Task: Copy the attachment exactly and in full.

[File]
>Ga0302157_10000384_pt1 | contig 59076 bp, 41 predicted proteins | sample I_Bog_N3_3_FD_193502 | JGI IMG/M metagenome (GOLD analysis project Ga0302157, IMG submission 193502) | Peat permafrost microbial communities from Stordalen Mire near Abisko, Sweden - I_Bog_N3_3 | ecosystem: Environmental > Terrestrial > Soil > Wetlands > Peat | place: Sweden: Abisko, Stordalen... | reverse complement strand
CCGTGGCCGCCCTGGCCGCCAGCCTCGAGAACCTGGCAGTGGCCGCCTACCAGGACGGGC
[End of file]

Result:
>Ga0302157_10000384_pt1 | contig 59076 bp, 41 predicted proteins | sample I_Bog_N3_3_FD_193502 | JGI IMG/M metagenome (GOLD analysis project Ga0302157, IMG submission 193502) | Peat permafrost microbial communities from Stordalen Mire near Abisko, Sweden - I_Bog_N3_3 | ecosystem: Environmental > Terrestrial > Soil > Wetlands > Peat | place: Sweden: Abisko, Stordalen... | reverse complement strand
CCGTGGCCGCCCTGGCCGCCAGCCTCGAGAACCTGGCAGTGGCCGCCTACCAGGACGGGC